"It is time for strict regulation on what clampers can and cannot do and this must be within a code which works for car park operators and drivers – many parking offences are minor in nature and don't deserve such draconian punishment. It is reported that the number of motorists who have been wheelclamped has risen by 64% in the last 12 months with private clamping firms taking £58 million.

"The dramatic increase in clamping is due to the fact that the cowboys know they are drinking in the last chance saloon and are trying to cash in before regulation drives them out of town."


The BPA Parking Summit took place on 21 October 2009.

Recent clamping horror stories

An 18 year old women who was left alone all night on the streets of Birmingham after paying to park in a pay and display car park but was 9 minutes late back. She had no means to pay the release fee. The £390 charge to get the car back was eventually paid the next day – this had to be handed over to a clamper who took the money through the bars of a padlocked gate. After a court appeal the clamper must now refund the victim.

Clampers from a PCM, a member of the BPA, descended 'like vultures' and towed 20 cars at 5.40am on a London housing estate charging £330 each.

A 73 year old pensioner and 77 year old sick husband had their car towed and charged £375 for parking for 25 minutes on scrap land despite the clamper being a BPA member whose code advised against clamping and towing within three hours.

Three Bradford students met to play football, all parked in an empty car park; unfortunately all three cars were clamped. The clamper demanded 3 x £155. They went to a cash machine but by the time they got back a tow truck had allegedly been called so the charges went up to 3 x £195. It turned out to be an expensive game.

Man clamped at Heathrow outside a hotel (looked like a public road). He was charged £150 release fee and £150 tow truck cancellation. The twist is he was actually sat in the car with the engine still running when they sneaked alongside and attached the clamp! Then they knocked on the window and demanded the payment to release him – chip and PIN machine in hand.

Cowboy clamping tactics

  • Parking decoy cars to 'encourage' people to park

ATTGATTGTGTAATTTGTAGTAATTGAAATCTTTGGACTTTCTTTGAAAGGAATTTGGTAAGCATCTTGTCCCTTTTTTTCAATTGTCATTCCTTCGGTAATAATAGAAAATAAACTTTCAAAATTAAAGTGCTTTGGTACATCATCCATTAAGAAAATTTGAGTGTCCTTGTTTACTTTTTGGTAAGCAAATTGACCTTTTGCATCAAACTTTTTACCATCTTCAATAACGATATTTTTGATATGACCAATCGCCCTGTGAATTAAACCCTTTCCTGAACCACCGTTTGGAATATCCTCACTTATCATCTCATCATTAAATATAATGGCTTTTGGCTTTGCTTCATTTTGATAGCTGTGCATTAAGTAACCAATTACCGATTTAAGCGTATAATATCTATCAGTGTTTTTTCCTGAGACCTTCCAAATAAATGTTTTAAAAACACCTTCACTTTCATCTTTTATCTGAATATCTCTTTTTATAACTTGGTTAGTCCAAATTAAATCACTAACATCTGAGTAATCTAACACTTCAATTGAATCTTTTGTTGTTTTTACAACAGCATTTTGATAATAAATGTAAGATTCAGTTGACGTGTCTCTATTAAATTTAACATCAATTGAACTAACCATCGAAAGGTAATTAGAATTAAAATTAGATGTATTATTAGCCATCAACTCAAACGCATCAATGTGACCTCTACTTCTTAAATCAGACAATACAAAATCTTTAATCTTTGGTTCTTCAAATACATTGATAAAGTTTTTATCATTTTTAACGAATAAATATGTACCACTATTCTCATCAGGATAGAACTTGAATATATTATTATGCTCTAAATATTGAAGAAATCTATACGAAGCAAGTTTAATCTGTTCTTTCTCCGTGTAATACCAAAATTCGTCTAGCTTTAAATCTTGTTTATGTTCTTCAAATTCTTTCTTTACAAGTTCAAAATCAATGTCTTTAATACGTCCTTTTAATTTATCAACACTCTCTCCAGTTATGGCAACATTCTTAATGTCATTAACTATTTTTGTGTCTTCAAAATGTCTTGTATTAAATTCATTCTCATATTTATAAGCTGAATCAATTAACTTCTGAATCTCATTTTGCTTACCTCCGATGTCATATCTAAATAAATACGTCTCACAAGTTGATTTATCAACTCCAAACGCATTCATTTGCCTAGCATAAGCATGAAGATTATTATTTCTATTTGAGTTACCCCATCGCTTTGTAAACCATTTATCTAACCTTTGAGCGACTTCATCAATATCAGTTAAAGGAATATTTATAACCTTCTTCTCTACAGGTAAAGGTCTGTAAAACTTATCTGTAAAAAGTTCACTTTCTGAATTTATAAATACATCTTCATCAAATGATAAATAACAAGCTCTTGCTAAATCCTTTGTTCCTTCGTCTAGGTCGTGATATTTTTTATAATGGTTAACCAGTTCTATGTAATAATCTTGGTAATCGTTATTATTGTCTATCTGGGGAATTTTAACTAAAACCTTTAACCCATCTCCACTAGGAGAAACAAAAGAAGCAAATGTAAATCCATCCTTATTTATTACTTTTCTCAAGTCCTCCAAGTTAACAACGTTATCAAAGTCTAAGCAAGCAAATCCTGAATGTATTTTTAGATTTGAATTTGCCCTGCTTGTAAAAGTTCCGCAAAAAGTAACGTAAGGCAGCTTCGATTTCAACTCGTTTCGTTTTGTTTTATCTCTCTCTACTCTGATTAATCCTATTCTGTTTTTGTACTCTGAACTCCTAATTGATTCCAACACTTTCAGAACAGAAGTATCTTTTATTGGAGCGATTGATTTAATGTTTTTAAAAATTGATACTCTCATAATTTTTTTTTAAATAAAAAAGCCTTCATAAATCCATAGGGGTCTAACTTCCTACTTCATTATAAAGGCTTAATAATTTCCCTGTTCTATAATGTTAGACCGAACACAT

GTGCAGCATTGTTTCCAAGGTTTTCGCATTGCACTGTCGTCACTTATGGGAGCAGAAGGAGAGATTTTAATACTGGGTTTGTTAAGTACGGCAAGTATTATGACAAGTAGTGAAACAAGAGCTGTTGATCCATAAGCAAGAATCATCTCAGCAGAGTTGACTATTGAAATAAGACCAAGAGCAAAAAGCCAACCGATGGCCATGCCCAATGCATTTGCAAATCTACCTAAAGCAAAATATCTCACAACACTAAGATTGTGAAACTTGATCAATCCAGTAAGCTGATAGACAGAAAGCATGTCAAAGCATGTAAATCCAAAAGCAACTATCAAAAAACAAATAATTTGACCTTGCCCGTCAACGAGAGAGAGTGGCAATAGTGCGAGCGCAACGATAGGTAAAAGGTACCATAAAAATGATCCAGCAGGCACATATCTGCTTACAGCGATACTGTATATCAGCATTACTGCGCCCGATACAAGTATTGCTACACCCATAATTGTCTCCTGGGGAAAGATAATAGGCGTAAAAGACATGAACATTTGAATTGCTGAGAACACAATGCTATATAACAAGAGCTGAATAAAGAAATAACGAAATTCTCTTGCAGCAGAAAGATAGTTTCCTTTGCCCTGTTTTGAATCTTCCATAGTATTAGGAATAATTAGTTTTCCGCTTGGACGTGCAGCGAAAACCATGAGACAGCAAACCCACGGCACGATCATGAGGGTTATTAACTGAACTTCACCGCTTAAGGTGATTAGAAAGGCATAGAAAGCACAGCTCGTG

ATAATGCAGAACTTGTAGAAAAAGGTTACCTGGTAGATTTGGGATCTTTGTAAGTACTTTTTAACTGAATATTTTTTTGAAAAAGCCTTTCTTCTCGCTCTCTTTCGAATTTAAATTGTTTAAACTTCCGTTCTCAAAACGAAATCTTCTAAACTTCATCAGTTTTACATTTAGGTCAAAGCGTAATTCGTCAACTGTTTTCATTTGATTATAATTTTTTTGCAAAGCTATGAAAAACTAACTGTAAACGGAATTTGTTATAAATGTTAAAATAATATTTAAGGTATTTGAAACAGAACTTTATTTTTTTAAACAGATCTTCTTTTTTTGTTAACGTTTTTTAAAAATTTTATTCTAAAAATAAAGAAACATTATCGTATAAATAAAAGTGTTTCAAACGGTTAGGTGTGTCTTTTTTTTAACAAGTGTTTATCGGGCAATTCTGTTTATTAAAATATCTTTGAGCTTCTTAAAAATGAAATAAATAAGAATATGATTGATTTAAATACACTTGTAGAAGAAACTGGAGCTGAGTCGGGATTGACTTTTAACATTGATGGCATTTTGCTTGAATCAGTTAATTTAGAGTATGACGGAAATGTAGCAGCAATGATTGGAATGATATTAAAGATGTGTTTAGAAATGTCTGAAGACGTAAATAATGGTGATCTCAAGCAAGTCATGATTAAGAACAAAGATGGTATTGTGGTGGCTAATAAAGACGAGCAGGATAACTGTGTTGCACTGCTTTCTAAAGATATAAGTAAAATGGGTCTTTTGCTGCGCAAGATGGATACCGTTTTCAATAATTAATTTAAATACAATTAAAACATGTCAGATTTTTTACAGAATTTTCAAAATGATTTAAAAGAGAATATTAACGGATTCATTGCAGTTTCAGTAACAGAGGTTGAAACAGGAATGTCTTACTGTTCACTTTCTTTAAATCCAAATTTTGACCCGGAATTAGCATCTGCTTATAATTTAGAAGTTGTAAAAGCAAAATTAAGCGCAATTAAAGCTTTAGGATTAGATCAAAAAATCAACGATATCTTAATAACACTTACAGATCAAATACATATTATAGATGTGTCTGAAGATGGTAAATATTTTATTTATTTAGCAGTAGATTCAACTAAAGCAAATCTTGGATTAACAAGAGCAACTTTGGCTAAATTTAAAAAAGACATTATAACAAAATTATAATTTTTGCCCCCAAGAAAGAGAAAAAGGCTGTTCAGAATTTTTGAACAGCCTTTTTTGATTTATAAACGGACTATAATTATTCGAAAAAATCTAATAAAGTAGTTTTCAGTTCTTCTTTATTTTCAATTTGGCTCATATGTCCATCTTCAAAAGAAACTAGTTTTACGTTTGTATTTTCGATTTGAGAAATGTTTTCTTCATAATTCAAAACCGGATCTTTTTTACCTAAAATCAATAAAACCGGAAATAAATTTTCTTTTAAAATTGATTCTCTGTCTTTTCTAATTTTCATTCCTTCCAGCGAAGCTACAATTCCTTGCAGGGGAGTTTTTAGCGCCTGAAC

• Hiding signs by parking the clamp van in front of them
  • Making up and adding extra charges such as 'tow truck called' fee, swear box fee, 'police called nuisance fee'
  • Clamping drivers still in the vehicle, i.e. who have pulled over to check a map or make a phone call
  • Deliberately targeting 'vulnerable' motorists

The Security Industry Authority regulates the private security industry in Great Britain under the Private Security Industry Act 2001, reporting to the Home Secretary. The 2001 Act requires the compulsory licensing of individuals undertaking designated activities.

This includes the licensing of any individual in England and Wales involved in immobilising vehicles on private land with a view to charging a release fee. It also requires the licensing of anyone involved in blocking in or towing away vehicles for the same purpose, and of those who collect the fee.

Businesses are not required to be licensed under the 2001 Act at present. Businesses may, however, seek accreditation under the SIA's voluntary Approved Contractor Scheme.

The Home Office will now develop further proposals for a compulsory licensing scheme, likely to include industry-wide standards for:

  • signage, including size and visibility
  • maximum penalties charged and payment methods
  • minimum time between immobilisation and removal
  • providing evidence that a parking infringement has taken place
  • security and location of pound where vehicles are impounded; and complaints and appeals policy

Join the discussion in the AA zone


27 October 2009